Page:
- One model might provide a broad and multilevel description of an issue or phenomena and another help you hone in on one specific level of this issue (e.g., provider level factors). A broadly used example is the combined use of the Consolidated Framework for Implementation Research (CFIR) with the Theoretical Domains Framework (TDF).
- One model might help the operationalization and evaluation of another constructs from a larger model. An example is the use of the Practical Robust Implementation and Sustainability Model (PRISM) with the FRAME Adaptation and modification model that supports systematic documentation of adaptations, or the Program Sustainability Assessment Tool (PSAT) by Luke et al for guiding planning for sustainment.
- Some cases for which you need to combine a D&I model with a more specialized model from another discipline. One such example would be to combine the Kingdon model of policy factors and Institutional Theory from the economics field that uses an interdisciplinary approach to understand how social, governmental, political, cultural, and commercial institutions influence decision-making.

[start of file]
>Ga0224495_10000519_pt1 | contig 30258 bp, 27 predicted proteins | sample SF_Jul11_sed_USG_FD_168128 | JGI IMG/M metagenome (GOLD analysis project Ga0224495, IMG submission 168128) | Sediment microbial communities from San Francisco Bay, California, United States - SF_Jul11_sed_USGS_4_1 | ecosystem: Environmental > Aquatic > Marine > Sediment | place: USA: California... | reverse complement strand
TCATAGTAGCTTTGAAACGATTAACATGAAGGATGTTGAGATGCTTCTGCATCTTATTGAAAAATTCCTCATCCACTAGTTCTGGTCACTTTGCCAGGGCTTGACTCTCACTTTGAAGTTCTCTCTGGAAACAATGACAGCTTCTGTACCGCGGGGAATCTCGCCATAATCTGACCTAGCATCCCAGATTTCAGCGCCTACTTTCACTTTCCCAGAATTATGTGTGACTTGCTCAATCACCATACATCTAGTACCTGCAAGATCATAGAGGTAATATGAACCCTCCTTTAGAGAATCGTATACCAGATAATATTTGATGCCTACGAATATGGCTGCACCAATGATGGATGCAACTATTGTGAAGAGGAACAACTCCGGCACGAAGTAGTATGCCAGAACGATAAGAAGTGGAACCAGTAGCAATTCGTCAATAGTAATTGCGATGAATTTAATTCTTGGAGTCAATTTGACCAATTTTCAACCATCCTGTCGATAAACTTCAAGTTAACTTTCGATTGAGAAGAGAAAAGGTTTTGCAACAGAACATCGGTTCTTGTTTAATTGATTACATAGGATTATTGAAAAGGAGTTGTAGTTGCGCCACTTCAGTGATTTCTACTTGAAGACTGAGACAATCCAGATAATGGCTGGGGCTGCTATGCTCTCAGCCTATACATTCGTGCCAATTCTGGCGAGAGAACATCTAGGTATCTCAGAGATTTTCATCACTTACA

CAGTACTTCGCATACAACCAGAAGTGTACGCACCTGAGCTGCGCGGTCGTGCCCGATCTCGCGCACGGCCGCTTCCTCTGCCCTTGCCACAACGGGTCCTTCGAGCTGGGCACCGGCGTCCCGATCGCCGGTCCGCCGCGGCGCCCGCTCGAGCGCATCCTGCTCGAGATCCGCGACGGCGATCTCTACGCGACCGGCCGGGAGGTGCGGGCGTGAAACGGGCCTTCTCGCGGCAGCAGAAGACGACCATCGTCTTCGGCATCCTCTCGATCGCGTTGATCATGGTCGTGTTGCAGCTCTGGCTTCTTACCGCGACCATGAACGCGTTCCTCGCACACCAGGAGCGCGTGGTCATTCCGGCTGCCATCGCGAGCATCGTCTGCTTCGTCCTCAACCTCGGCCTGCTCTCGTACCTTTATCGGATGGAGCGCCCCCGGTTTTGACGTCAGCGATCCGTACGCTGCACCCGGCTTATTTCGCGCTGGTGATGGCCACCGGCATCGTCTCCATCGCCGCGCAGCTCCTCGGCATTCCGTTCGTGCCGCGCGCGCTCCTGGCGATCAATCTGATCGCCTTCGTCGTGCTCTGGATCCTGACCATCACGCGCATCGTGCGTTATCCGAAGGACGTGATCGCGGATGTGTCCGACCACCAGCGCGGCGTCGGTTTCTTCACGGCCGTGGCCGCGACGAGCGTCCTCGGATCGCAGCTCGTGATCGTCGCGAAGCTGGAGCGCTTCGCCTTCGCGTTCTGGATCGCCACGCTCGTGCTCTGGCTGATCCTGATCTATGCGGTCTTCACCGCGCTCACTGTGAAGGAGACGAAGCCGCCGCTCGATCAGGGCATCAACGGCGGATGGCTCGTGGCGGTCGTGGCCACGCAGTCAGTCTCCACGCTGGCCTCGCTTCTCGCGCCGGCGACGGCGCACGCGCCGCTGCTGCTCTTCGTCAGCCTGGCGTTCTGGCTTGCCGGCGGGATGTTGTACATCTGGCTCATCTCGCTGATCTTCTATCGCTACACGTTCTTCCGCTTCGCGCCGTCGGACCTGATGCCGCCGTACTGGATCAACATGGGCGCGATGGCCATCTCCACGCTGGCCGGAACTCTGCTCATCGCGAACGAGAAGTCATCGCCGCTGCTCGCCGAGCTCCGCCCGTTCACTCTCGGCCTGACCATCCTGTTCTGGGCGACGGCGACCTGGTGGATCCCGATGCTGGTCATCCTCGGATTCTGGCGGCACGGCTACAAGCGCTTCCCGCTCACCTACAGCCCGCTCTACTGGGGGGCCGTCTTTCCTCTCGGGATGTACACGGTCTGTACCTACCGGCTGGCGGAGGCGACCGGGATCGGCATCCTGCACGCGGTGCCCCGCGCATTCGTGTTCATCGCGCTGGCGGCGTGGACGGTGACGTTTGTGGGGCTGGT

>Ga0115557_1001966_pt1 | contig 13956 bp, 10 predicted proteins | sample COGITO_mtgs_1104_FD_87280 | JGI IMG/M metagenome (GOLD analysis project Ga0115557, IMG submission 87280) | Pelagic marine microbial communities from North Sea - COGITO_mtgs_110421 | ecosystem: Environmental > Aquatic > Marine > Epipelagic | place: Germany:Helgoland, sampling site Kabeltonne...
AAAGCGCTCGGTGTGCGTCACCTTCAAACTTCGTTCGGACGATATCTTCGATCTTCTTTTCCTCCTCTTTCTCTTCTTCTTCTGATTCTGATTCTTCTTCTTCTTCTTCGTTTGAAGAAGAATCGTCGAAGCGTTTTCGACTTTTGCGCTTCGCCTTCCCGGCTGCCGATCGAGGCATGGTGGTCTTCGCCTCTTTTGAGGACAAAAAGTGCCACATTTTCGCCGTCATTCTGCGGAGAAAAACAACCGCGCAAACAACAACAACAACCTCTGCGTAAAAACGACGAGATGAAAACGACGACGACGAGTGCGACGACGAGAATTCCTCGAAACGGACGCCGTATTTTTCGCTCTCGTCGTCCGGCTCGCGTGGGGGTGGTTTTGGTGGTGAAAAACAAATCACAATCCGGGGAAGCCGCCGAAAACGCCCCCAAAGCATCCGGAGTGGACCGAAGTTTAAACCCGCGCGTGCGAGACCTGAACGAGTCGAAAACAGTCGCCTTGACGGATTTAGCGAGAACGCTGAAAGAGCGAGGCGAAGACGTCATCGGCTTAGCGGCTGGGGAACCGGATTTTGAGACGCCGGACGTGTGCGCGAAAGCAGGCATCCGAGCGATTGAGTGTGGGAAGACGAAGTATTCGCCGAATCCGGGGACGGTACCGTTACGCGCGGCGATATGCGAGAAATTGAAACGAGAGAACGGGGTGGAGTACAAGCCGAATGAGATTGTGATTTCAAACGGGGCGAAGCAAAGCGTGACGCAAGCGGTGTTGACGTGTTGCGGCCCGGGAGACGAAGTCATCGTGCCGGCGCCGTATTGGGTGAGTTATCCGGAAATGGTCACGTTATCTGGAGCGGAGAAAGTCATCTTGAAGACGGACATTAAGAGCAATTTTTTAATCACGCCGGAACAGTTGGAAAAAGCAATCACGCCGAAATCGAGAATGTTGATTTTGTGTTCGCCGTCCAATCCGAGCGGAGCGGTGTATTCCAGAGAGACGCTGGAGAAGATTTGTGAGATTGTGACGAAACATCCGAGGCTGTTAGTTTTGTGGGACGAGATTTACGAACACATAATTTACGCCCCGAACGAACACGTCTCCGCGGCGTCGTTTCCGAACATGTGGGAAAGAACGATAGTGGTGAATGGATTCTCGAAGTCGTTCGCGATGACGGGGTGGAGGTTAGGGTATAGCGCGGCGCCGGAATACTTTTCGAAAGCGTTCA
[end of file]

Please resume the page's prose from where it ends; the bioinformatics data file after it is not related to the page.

- Ref for Institutional Theory:
- North D. Institutions, Institutional Change and Economic Performance. Cambridge, UK: Cambridge University Press; 1990
+/-What are some important considerations when combining multiple D&I Models?
- Before assigning roles and operational definitions to each model, you need to address the potential need for adaptations to local context and specific purposes. The separate section on Adapt can help with these steps.
- Combining models can increase the complexity of your work. Usually you do not want to attempt to combine more than two models in a single study.
- You should clearly identify the role of model you select - each might address different issues and fit different parts of your logic model. You will need to provide a rationale for use of each model and why you chose this particular combination.
- You do not want to confuse reviewers or have multiple models for the same purpose (unless of course, you are specifically testing one model versus another).